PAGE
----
Research

My current major research subject is the life of Julia Clifford (1914-1997), fiddle player from Lisheen in Co. Kerry, who lived in Thetford, Norfolk for the last twenty years of her life. Lisheen is in an area known as Sliabh Luachra (the rushy mountains), renowned for its poets and traditional musicians. Julia and her brother Denis Murphy came from a musical family and recordings made of the two of them brought the music to wider attention in the 1970s.

Julia and her husband John Clifford, also a musician, had been living in London since the 1940s, but shortly after the recordings came out, they moved out to Thetford in Norfolk, and as far as publically available information goes, they all but disappear from view. However, this period, and especially after 1981 when John died, saw a busy period of music-making for Julia, with a younger generation of enthusiasts and a new audience on the English folk scene.

I knew Julia and played with her on occasions. Although my focus at that time was seriously on my own local musical traditions from East Anglia, I loved her Sliabh Luachra slides and polkas and visited her home to learn from her, with a packet of her favourite biscuits in the bag of course! A number of other people in the locality took her out and about to sessions and folk clubs and further afield to festivals and other events too.

Her musical talents and legacy have never been celebrated in the UK – but they will be in 2019! Please see the I Looked East and I Looked West page for details of a wonderful one-off event to be held in the UK on the weekend of 26th-28th April 2019. This will incorporate a photographic display as well as workshops, concerts and sessions.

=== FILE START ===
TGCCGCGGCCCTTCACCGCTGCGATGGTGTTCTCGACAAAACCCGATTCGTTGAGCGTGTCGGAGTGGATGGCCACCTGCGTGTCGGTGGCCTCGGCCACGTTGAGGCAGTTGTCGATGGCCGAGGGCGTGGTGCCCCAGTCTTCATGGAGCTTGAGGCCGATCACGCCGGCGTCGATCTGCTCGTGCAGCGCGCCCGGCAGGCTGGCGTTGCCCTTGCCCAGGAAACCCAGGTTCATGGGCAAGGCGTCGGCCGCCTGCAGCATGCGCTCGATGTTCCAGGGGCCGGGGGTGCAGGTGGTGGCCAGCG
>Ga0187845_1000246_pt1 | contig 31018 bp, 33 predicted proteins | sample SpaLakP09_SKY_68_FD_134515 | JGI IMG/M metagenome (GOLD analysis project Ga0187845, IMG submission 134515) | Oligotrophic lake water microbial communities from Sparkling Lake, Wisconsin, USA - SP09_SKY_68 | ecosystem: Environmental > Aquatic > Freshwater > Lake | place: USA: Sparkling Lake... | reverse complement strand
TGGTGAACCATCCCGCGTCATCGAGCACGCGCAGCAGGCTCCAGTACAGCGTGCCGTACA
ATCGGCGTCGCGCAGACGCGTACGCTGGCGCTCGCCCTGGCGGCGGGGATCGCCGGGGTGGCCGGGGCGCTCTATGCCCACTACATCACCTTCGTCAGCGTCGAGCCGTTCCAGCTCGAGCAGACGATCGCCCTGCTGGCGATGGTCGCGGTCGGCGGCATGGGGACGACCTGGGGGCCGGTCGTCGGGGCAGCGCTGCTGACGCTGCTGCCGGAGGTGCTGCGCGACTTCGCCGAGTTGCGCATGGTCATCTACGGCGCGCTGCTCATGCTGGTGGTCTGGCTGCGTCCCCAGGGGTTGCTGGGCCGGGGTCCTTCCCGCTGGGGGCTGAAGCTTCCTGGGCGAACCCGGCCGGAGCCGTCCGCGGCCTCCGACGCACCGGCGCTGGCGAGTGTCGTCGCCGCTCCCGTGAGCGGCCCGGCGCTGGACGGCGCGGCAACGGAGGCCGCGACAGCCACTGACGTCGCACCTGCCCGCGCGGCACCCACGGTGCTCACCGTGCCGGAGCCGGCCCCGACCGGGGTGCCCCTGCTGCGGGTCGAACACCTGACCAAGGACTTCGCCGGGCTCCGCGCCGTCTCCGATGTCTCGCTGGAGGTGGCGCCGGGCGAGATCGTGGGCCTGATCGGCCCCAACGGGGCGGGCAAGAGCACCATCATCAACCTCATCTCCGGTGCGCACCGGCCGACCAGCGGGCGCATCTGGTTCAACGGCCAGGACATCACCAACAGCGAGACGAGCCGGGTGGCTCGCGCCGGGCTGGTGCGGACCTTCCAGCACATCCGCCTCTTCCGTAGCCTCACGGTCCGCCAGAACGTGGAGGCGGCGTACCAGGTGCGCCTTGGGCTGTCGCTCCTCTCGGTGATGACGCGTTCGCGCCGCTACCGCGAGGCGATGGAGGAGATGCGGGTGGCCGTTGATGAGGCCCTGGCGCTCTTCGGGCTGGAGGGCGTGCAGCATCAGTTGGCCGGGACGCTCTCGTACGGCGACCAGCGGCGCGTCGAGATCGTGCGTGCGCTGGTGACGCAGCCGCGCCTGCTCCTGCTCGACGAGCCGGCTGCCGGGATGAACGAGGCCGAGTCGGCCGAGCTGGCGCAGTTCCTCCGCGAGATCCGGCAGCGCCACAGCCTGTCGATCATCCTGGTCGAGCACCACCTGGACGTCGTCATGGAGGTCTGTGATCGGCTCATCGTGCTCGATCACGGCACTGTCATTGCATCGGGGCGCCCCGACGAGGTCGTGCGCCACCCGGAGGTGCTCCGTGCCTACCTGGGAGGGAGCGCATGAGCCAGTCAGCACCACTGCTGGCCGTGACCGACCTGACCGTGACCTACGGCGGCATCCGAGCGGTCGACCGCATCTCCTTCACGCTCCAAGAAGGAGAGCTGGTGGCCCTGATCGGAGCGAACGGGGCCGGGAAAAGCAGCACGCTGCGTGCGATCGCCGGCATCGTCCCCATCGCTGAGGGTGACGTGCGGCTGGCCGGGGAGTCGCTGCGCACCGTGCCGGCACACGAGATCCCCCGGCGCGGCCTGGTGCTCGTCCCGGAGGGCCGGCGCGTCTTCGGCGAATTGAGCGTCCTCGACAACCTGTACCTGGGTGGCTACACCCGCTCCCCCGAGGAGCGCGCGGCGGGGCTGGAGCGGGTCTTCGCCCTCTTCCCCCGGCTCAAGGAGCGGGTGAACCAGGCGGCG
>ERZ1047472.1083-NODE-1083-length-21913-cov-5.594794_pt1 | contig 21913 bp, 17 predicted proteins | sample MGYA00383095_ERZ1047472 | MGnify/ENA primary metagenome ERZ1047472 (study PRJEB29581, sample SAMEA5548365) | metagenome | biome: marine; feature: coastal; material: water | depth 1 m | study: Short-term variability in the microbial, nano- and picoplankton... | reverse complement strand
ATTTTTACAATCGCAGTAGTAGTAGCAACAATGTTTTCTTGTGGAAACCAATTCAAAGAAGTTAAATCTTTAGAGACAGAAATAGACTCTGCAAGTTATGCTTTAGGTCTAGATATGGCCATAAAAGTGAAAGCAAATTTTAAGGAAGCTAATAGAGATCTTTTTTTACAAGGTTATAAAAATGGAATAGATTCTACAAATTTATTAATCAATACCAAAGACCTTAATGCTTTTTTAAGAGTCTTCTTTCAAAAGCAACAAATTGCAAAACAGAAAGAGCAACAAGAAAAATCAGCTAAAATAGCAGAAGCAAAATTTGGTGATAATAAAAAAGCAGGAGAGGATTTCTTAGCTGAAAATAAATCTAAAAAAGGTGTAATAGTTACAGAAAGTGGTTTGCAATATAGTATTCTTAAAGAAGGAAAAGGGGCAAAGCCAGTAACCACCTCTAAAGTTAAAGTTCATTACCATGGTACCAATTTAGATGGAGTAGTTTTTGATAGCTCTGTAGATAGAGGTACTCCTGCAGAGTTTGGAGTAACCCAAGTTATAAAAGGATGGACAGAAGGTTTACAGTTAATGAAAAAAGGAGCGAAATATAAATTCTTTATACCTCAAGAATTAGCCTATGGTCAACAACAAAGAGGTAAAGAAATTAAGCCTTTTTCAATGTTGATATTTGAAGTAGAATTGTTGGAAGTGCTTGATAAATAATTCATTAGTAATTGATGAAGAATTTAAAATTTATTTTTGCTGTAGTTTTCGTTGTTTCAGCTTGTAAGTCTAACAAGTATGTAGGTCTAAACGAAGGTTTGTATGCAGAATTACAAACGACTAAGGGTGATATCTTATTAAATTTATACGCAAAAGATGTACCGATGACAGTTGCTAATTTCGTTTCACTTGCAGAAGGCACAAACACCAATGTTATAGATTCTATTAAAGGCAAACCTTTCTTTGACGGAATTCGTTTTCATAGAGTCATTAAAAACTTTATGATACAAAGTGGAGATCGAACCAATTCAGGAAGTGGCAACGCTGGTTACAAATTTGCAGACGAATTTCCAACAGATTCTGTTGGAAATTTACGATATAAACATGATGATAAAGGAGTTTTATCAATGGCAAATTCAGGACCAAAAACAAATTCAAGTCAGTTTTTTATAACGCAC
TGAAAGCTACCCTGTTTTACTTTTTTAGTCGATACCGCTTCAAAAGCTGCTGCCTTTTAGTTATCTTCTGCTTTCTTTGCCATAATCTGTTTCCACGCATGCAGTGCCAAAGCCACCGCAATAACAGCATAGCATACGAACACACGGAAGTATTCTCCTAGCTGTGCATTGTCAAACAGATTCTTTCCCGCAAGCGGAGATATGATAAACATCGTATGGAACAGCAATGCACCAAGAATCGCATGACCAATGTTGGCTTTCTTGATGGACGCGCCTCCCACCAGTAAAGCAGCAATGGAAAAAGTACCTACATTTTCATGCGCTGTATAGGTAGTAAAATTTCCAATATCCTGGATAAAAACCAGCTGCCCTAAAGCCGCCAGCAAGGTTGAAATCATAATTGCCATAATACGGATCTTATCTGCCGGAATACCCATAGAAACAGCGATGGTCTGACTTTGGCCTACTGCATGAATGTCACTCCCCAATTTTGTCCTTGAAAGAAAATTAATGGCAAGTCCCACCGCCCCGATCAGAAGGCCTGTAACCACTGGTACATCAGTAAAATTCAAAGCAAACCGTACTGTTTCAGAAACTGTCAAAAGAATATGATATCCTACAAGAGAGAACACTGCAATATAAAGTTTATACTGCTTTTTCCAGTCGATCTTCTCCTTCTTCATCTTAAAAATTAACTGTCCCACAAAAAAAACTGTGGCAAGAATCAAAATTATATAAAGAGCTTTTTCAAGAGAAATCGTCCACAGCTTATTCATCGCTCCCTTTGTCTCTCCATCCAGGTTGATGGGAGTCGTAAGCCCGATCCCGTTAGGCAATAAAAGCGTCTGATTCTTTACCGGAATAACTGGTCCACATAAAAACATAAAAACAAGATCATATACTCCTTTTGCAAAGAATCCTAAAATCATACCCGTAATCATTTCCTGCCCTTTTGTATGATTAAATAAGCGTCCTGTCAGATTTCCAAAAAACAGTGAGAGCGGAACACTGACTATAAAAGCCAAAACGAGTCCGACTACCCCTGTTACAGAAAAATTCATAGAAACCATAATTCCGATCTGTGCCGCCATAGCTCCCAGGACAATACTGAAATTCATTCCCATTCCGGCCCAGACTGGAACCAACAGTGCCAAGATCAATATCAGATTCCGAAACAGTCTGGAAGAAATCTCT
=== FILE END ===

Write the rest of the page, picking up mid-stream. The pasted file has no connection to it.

Here’s just a couple of photographs of Julia in England in the 1980s.

Julia playing with Chris Morley (fiddle), Tony Hall (accordion). Notre Dame High School, Norwich, 1980s.
Julia playing with Michael and Caroline Kilbane, Islington Folk Club, 1987.

Thanks to Chris Morley, Pete Cooper and the late Keith Summers for these photos.

If you have any memories at all of Julia – in England, Ireland, USA or anywhere else – please do not hesitate to contact me. Even the tiniest reminiscences add to the overall picture. 

If you remember Julia, you’re very welcome to fill in this downloadable Questionnaire to get started. It’s a PDF, but if you’d like one in Word, or would like to send it by post instead of email, drop me a message.

More information about Julia’s music on my Sliabh Luachra page and more information about the event on the ‘I Looked East and I Looked West’ page.

Other research interests:

  • Dulcimers in East Anglia: a whole website devoted to the  history of the East Anglian dulcimer and its makers and players at www.eastangliandulcimers.org.uk
  • Ralph Vaughan Williams’ folksong collecting in East Anglia: see Publications page and also www.eatmt.org.uk
  • 19th century musicians in Suffolk, Cambridgeshire and Norfolk (unpublished)
  • Traditional harmonica players in England & Ireland (embryonic)
  • I’m also a member of Instep Research Team, which has a website full of information about stepdancing from across the British Isles.

Details of other research projects are on the Publications page

If you think my research skills could be of use to you, please get in touch.

Recent commissions for other people include genealogical research for ‘Taking Steps’ (history of Dartmoor stepdancing) and projects on Robert Cinnamond, singer from Northern Ireland and Henry Price, musician from Oxfordshire.